A well-known bus operator from west Donegal is to feature in a new documentary on adoption which will be aired on TG4 next week.
Joe Mangan was adopted when he was just seven-years-old.
Six months after moving into his new family home, Joe’s adoptive mother sadly passed away. Her death would lead him on a 30 year journey attempting to find out who his birth mother was – information that was purposefully denied to him again and again.
In next week’s 70-minute authored documentary, broadcaster, mother and adopted child, Evanne Ní Chuilinn explores the long and difficult story of adoption in Ireland.
She meets with law-makers, activists and people who have gone through the adoption process as children and parents and uncovers the human stories behind adoption in Ireland.
“The time is right for this,” says Ní Chuilinn “because the government is trying at last to grapple with the problems that the practice of adoption in this country has created over the years.”
Adopted from one of Ireland’s notorious Mother and Baby Homes in the early 1980s, Evanne embarks on a very personal mission to fill the gaps in her own information.
She also tries to find out where she was for the first four months of her life before she arrived at her parents’ home in the arms of a social worker.
However, she discovers that accessing basic information about yourself is far from straight forward when you are adopted.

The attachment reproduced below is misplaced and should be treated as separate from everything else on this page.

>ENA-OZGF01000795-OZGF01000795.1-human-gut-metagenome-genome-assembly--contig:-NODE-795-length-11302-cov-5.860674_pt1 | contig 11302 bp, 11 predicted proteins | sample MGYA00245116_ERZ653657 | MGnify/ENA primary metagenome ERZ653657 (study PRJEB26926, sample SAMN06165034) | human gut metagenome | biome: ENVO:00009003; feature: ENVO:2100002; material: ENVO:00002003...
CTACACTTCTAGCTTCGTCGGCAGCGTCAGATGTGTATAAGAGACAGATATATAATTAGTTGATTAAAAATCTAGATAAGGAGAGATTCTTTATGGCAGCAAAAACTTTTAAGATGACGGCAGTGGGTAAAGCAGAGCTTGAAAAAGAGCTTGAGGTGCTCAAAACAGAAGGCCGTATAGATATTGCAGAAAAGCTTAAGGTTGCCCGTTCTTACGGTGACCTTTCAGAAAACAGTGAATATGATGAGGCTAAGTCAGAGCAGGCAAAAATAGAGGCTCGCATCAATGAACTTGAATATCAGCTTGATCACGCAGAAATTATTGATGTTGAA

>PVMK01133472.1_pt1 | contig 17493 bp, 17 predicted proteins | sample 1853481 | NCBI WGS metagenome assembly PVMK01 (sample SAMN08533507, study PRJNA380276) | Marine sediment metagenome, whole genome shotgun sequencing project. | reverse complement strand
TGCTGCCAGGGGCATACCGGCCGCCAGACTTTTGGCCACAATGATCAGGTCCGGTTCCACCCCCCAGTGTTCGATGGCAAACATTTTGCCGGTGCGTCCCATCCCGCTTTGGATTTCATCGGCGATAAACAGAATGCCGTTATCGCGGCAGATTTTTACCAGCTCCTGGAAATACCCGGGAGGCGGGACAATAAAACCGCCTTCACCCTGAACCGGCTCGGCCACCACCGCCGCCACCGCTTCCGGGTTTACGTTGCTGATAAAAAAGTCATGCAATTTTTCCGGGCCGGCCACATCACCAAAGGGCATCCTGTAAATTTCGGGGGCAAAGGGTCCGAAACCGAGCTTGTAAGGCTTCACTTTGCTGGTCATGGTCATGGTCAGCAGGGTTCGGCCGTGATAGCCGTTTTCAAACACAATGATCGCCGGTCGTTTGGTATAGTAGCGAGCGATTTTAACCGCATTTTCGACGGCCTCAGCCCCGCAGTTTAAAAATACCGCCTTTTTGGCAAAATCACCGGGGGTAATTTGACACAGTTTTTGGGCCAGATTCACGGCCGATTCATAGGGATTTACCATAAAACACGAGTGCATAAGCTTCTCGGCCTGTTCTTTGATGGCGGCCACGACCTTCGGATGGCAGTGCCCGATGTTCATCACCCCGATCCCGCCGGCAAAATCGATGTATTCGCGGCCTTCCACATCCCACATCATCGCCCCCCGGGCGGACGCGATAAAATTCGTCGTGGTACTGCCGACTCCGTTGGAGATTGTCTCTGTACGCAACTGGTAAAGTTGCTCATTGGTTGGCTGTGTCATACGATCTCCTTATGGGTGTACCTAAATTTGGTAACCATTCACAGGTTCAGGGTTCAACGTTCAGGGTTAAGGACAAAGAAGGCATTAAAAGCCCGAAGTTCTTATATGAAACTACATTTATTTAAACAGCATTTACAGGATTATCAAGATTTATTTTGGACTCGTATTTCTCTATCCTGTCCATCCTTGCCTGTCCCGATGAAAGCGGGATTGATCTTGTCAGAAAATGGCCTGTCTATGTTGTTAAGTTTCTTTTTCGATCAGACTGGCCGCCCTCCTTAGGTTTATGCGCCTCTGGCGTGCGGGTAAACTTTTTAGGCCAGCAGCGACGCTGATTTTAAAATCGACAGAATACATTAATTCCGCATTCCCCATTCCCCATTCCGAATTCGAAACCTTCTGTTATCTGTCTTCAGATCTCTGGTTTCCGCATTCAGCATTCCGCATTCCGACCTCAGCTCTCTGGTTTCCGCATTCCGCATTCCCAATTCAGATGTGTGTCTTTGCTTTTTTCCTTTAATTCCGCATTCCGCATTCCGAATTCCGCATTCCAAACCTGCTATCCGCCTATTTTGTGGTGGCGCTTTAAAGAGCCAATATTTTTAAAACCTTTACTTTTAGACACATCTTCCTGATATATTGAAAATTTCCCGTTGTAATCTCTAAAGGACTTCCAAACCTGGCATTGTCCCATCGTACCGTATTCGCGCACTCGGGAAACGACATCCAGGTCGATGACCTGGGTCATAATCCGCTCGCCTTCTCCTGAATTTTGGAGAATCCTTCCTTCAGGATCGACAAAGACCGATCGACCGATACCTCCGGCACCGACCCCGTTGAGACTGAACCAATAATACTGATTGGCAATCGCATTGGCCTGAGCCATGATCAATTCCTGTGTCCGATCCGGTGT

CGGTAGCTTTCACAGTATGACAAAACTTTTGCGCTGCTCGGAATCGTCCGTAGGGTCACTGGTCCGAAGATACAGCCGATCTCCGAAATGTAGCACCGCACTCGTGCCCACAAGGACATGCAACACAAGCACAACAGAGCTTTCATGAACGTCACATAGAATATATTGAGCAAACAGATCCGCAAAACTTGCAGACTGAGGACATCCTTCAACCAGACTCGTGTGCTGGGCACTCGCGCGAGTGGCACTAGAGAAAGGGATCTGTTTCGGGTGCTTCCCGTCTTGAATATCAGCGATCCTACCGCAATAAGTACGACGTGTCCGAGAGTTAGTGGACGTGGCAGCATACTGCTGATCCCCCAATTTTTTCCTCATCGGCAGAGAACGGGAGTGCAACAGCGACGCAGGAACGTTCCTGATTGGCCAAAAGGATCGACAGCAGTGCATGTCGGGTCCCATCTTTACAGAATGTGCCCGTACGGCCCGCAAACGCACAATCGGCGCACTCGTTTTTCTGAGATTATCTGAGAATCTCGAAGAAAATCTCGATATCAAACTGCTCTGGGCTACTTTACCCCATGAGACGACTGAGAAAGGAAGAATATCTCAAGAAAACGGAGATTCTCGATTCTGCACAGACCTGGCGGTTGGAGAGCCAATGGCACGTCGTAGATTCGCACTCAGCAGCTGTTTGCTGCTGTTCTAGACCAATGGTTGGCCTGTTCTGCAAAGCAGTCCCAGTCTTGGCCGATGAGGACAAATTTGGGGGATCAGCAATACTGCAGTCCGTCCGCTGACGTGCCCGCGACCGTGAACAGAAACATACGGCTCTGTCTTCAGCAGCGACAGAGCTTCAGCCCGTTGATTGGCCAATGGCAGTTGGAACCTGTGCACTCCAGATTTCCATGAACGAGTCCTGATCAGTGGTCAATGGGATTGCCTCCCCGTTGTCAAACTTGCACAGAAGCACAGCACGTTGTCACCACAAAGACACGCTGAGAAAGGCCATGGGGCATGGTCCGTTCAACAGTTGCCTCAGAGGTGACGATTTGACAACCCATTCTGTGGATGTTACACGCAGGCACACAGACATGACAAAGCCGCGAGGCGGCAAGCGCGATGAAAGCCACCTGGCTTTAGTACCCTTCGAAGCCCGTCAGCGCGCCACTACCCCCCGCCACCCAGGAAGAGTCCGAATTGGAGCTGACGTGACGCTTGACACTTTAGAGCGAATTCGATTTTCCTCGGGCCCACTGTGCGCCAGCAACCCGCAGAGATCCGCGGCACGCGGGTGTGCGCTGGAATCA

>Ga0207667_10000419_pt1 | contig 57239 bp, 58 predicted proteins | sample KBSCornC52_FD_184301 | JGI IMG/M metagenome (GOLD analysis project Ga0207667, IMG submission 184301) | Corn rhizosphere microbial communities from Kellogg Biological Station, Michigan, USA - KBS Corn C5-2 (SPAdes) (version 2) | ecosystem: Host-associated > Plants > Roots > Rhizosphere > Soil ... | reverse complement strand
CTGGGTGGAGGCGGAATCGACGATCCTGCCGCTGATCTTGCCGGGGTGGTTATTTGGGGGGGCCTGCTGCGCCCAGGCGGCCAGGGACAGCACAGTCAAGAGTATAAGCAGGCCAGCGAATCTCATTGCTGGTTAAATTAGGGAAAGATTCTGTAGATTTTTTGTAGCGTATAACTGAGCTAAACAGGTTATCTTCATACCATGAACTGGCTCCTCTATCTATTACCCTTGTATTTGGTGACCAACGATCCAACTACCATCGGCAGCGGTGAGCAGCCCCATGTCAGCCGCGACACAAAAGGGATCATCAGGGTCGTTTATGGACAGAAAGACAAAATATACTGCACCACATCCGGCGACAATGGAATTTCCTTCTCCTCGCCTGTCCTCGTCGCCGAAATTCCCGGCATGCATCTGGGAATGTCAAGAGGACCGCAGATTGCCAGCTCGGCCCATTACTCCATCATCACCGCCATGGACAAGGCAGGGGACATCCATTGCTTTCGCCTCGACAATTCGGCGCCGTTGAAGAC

Evanne discovers that legislating for adoption is wrought with controversy. But in the conflict between information and tracing rights for adoptees versus the right to privacy of birth parents, Evanne is in no doubt as to where she stands. “We should all have access to basic information about ourselves. It is not a danger to anybody.”
Evanne’s emotional journey takes her around the country, from where she grew up in Kilkenny to the site of the Bon Secours Mother and Baby Home in Tuam, as she strives to find out more about the dirty history of Ireland’s past adoption practices.
She meets with fellow adoptees and birth parents who share their stories with her.
Evanne challenges the Chair of the Adoption Authority of Ireland, Dr. Geoffrey Shannon, to explain why it is that Ireland is having so much difficulty legislating for rights that adopted people in other countries have enjoyed for years.
But she is forced to consider her personal bias after meeting psychiatrist Professor Patricia Casey who explains why she comes down on the right of a mother’s privacy in this debate.
Uchtú: Evanne Ní Chuilinn will air on TG4 at 9.30pm on Wednesday, March 3, at 9:30pm.